I must point out here that I have NEVER announced ‘Waddy’s Trips to Japan’ in any magazine at all nor would I ever think of doing so. In 1988, the BKKS asked me to organise a trip for a party of 25 members which took them to all parts of Japan and was an enormous success but I would never even consider ‘Advertising for Punters’ – I’ll leave that to the others. However, as a direct result of ‘Koi Kichi’ I began to get telephone calls from Koi collectors around the world asking if they could accompany me to Japan at the best times of the year in order to find special Koi that were not possible to find in their own countriAlthough the BKKS National Show had been, for many years, the very best Koi show (in terms of ‘quality of entries’) outside of Japan and it attracted visitors from other countries such as Germany, Belgium, Holland and even South Africa and the USA who were eager to learn how to stage similar events in their own countries; I suppose it was in 1996 when the overall quality of some entries began to escalate to true world-class status. This show saw Bill Oakley’s Kohaku take the coveted award, a Koi I had nick-named as ‘Lady Di’ a few years earlier.
‘Lady Di’ became quite famous at the time and Michael Hayes from Hayes Garden World commissioned a porcelain model of her the next year limited to 1,000 copies only, the one showed above was presented to me after the run was completed.
The result of all these contacts wishing to visit Japan to find Koi saw me in Japan during October through November with many guests accompanying me. By 1998 I had to bring extra guys from the UK to drive extra hire vehicles to form a convoy of three whilst driving through the mountainsides. The vast majority of these visitors were wealthy to say the least and every one had to be handled with great care as they all had differing personalities. Special Koi I had bought occasionally in previous years for significant prices merely became the order of the day when up to ten or more would be found and purchased and these purchase prices continued to escalate with each trip. Soon to follow were ‘All-Japan Class’ specimens. It was beyond my wildest dreams that I would ever be associated with Koi of this class but there it was, the days had arrived after some 20 years of pleasurable daily labours.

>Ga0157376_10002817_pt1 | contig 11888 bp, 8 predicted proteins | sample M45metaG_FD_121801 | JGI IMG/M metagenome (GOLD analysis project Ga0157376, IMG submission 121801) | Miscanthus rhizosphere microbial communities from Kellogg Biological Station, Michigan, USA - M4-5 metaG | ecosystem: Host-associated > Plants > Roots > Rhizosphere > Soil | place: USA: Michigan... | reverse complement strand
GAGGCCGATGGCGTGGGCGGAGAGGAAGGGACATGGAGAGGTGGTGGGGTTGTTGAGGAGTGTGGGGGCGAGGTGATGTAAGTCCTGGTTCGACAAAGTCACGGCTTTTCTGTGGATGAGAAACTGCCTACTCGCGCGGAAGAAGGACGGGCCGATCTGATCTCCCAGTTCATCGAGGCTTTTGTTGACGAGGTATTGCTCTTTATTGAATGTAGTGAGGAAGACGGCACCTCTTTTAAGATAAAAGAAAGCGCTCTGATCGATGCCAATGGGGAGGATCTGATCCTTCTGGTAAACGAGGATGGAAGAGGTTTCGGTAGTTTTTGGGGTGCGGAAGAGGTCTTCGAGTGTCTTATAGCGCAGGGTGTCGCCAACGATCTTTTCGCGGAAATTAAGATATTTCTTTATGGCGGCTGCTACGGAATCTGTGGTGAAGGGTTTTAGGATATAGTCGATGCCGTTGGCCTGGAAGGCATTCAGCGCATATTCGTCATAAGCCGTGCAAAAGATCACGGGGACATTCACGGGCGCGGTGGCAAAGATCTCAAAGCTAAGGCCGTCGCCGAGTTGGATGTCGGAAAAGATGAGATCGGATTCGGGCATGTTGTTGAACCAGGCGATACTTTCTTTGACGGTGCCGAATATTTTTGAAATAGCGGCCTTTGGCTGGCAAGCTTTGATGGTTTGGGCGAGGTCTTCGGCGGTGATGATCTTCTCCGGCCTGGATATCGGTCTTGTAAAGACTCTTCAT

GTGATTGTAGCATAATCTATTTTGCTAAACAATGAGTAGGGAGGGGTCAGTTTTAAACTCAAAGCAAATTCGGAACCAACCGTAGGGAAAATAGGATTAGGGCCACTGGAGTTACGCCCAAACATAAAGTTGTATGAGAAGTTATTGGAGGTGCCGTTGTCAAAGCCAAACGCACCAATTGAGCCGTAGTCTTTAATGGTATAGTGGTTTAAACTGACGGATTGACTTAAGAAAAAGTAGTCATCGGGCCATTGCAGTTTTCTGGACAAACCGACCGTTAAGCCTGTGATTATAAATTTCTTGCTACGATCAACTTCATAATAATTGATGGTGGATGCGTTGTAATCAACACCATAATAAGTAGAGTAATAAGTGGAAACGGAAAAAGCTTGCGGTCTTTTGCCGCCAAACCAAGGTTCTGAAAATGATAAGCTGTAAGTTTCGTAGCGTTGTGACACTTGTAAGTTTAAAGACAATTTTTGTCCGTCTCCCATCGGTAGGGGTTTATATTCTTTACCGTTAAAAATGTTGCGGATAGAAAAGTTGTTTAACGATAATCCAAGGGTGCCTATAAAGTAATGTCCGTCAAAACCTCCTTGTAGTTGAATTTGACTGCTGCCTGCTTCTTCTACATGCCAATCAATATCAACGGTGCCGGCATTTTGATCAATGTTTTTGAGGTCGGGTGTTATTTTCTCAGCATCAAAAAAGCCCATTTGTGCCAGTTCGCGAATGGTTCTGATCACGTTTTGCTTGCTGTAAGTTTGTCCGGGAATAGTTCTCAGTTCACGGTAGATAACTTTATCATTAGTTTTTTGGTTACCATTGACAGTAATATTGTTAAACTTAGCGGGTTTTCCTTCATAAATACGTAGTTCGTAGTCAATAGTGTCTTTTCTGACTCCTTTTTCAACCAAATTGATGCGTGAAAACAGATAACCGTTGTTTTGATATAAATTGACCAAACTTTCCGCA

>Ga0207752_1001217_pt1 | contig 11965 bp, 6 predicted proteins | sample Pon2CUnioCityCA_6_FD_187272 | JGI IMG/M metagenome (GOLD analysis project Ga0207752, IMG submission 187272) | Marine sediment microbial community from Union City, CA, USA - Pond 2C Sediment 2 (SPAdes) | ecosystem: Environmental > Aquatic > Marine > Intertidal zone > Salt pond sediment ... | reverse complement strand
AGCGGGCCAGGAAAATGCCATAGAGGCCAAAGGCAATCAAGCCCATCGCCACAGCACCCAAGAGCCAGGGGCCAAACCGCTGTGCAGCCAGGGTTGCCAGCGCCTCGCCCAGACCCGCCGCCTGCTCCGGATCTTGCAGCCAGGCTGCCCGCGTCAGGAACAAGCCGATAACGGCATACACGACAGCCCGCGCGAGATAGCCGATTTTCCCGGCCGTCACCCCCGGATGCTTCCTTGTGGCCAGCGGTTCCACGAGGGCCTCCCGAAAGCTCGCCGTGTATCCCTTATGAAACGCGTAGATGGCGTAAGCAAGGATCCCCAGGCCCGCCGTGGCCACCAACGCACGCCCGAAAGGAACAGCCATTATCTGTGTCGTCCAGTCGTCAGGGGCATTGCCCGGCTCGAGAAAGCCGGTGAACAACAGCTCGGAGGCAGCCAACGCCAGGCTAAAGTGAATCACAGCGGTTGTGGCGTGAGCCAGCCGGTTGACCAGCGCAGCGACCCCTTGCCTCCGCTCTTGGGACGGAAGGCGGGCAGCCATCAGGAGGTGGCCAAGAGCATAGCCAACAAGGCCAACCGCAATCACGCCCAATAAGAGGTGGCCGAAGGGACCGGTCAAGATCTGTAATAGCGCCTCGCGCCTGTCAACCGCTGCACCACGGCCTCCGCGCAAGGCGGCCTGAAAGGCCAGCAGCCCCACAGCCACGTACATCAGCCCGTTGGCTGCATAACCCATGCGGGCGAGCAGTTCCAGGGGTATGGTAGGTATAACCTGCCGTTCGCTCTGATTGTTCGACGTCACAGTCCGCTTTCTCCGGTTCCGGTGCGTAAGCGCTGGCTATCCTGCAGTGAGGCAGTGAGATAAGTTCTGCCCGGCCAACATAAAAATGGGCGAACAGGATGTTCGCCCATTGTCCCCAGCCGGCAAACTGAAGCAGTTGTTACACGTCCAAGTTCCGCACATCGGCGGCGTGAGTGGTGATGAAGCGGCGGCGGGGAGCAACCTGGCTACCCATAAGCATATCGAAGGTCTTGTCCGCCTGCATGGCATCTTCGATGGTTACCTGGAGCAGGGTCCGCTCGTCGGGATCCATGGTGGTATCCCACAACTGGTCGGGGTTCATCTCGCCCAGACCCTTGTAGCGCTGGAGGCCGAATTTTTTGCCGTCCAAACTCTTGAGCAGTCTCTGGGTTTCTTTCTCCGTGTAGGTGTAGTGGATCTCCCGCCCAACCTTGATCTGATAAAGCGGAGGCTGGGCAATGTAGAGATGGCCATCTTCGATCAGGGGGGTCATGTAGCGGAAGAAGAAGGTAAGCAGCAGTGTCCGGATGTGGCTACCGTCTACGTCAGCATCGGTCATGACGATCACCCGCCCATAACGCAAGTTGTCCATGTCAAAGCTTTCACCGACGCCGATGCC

I first took Dennis Wordsworth to Japan with me in autumn 1993, ‘Den’ had been a Koi man since 1982 and, even when his feet touched Japanese soil for the first time, he could not believe he was actually there after years of dreaming until he saw his very first live Koi in the mountainsides. Den returned with me every trip right up to late 2004, I taught him the routes to take initially and now he knows them better than I do after many ‘days off’ scouring every imaginable side road and track in the entire area. We also covered endless trips to Yamanashi, some to Mihara and some to Osaka but Yamakoshi was always our home base. There are only a few overseas ‘Koi Eyes’ I value and Den is one of those ‘Eyes’. Because we were together week in and week out, we ‘bounced’ opinions off each other and, after a few years, a team was formed. As the quality of purchases escalated ever upwards our ‘eyes’ had to adjust to greater things. Den may come across initially as a quiet individual but, please take my word, there are few overseas guys who have even seen the quality and number of world-class Koi that Den has. He has not only seen them but has been a part in buying and shipping them. Get Den involved in discussing ‘real’ Koi and he’ll talk your legs off for hours and – he knows what he’s talking about!